Who is buying homes these days? For the sixth consecutive year, according to the National Association of REALTORS® (NAR) latest 2019 Homebuyer and Seller Generational Trends report, Millennials (those born between 1980-1998) are the largest generational group (32%) buying houses. And among this largest home buying demographic, 20% of younger Millennials (those born between 1990–1998) are unmarried.
Yes, married couples of all ages remain the majority of home buyers but single individuals, unmarried couples and women are making their respective marks as buying consumers on the industry as a whole. Also garnering home buying attention are consumers wanting to live in multi-generational homes to accommodate needs of student loan debt-ridden adult children, aging parents and young children.
According to a report by NBC News, single women homeowners are far outpacing single men homeowners by a ratio of 2:1. “When we look at the data, there are a couple of corresponding elements that really play into what motivates women to become homeowners…independence being one, empowerment as another,” said Kathy Cummings, senior vice president for Homeownership Solutions and Affordable Housing Programs with the Bank of America.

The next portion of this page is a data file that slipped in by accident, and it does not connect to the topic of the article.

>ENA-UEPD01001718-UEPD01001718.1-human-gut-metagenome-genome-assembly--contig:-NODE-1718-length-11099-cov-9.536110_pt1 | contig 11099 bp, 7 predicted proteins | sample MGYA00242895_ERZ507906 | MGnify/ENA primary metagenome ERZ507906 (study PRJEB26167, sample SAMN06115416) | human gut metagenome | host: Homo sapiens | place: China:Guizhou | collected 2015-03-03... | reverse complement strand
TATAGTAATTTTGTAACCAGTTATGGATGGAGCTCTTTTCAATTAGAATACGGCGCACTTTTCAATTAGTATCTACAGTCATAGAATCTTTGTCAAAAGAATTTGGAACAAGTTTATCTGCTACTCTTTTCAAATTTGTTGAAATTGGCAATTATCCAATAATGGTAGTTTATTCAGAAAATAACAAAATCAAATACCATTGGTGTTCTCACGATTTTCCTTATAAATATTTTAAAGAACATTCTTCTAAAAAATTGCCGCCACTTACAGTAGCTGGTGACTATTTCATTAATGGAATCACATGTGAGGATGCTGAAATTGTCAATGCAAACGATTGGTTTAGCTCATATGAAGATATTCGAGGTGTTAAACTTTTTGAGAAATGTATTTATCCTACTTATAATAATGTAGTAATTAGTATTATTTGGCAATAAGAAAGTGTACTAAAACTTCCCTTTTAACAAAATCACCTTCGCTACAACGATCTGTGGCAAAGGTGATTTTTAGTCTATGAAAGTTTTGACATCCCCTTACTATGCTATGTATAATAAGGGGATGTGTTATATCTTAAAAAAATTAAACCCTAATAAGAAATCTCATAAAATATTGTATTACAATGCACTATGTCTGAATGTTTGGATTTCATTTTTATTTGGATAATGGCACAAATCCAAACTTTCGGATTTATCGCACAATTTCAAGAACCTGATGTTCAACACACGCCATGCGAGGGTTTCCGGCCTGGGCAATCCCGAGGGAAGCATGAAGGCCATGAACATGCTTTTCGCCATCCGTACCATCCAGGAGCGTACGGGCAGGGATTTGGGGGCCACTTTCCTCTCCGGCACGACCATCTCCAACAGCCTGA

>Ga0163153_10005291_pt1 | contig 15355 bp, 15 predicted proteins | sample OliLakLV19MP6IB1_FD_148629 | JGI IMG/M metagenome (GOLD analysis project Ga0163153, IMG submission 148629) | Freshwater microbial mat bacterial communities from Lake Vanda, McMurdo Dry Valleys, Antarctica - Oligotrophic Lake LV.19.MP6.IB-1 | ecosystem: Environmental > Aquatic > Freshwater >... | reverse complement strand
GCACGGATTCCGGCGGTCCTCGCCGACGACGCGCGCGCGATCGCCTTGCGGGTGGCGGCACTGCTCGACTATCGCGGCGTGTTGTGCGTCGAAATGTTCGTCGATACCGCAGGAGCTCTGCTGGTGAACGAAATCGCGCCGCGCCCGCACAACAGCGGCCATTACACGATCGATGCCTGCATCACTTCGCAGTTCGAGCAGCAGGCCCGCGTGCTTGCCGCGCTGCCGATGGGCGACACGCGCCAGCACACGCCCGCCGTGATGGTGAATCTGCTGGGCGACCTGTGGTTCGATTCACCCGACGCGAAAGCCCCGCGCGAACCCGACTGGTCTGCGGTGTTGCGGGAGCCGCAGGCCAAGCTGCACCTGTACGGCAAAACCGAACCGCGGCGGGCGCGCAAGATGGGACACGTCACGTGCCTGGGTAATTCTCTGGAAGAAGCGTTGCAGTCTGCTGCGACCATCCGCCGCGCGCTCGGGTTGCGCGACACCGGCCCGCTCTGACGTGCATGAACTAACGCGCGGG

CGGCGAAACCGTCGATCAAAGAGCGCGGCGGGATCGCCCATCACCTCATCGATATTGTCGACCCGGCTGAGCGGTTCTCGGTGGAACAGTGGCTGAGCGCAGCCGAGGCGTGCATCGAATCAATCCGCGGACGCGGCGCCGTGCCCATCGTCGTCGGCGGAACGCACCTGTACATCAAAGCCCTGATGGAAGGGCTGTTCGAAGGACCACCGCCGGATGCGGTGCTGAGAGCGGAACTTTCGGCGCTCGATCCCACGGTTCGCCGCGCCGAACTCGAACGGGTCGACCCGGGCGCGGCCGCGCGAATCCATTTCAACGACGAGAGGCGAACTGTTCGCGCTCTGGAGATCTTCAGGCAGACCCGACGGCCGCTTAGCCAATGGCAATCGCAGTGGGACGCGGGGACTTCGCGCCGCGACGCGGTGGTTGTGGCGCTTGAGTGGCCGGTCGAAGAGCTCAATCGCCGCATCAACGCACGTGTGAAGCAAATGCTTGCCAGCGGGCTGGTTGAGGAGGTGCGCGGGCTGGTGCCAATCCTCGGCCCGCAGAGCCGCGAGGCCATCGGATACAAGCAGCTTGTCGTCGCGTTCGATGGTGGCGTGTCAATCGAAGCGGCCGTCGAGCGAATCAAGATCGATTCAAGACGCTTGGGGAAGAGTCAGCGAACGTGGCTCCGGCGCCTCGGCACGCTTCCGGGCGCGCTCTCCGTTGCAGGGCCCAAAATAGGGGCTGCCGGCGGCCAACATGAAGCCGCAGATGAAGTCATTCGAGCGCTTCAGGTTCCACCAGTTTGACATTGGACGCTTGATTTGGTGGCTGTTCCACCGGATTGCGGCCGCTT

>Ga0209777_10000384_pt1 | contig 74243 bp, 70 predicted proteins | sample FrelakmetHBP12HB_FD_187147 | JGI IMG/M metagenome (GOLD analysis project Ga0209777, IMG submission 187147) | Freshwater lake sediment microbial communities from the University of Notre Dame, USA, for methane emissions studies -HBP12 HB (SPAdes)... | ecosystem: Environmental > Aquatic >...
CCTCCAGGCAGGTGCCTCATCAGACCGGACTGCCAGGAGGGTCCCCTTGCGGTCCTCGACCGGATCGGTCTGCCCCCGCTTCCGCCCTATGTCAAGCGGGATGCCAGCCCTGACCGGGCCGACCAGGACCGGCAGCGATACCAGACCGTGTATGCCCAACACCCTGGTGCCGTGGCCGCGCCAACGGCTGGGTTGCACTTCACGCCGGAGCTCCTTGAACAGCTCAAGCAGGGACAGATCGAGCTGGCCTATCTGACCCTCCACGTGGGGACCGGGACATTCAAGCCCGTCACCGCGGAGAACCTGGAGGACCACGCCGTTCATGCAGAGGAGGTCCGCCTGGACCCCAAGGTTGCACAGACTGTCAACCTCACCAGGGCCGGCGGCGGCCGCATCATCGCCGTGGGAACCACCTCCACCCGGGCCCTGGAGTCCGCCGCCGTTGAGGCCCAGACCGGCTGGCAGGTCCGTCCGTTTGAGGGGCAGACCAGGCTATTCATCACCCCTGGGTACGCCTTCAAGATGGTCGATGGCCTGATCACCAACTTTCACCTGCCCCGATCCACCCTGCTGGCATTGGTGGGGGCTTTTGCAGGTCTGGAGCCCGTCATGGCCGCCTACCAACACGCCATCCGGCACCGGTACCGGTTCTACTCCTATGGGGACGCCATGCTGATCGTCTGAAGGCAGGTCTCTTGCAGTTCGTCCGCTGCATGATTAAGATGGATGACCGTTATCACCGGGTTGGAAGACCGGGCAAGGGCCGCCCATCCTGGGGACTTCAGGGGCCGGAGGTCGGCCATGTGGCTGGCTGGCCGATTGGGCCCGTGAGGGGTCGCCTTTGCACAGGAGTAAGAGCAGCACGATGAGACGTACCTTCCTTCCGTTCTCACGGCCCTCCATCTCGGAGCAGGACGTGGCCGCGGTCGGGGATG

Higher educational attainment has helped increase Millennial women’s financial independence compared to previous generations of women, according to Forbes. And for many older women, homeownership often comes after the beginning of a new life phase, such as a divorce or a death of a spouse. Jane Fairweather, a real estate agent in Bethesda MD, told CNBC, “They want stability. They want to have control over their monthly expenses. They want to be where their kids and/or friends are.”
NAR’s most recent Buyer and Seller Generational Trends report also dived into the increasing trend in multigenerational housing. Driving that trend is affordability. “The high cost of rent and lack of affordable housing inventory,” said Lawrence Yun, chief economist with NAR, “is sending adult children back to their parents’ homes either out of necessity or an attempt to save money…(this trend) allows younger potential buyers an opportunity to gain their financial footing and transition into homeownership.”
In conjunction with the Pew Research Center, NAR pointed to older MIllennials needing to care for older parents as well as Millennials needing parents to care for their younger children. Both ends of the age spectrum do better when grandparents help children succeed in school and when grandchildren help grandparents decrease the likelihood of dementia and depression, according to Alzheimers.net.
Based upon these changing demographics and changing needs, the real estate industry may have to adapt its policies to support the purchasing preferences of this changing buyer pool. Brokers and agent may need to help women find more financing options for down payments and closing costs due to the omnipresent wage gap between women and men. Brokers and agents may need to advocate for student loan reform to mitigate the disproportional impact of educational debt on Millennial buyers. And, brokers and agents may need to assist multi-generational families if/when there are multiple unmarried adult buyers.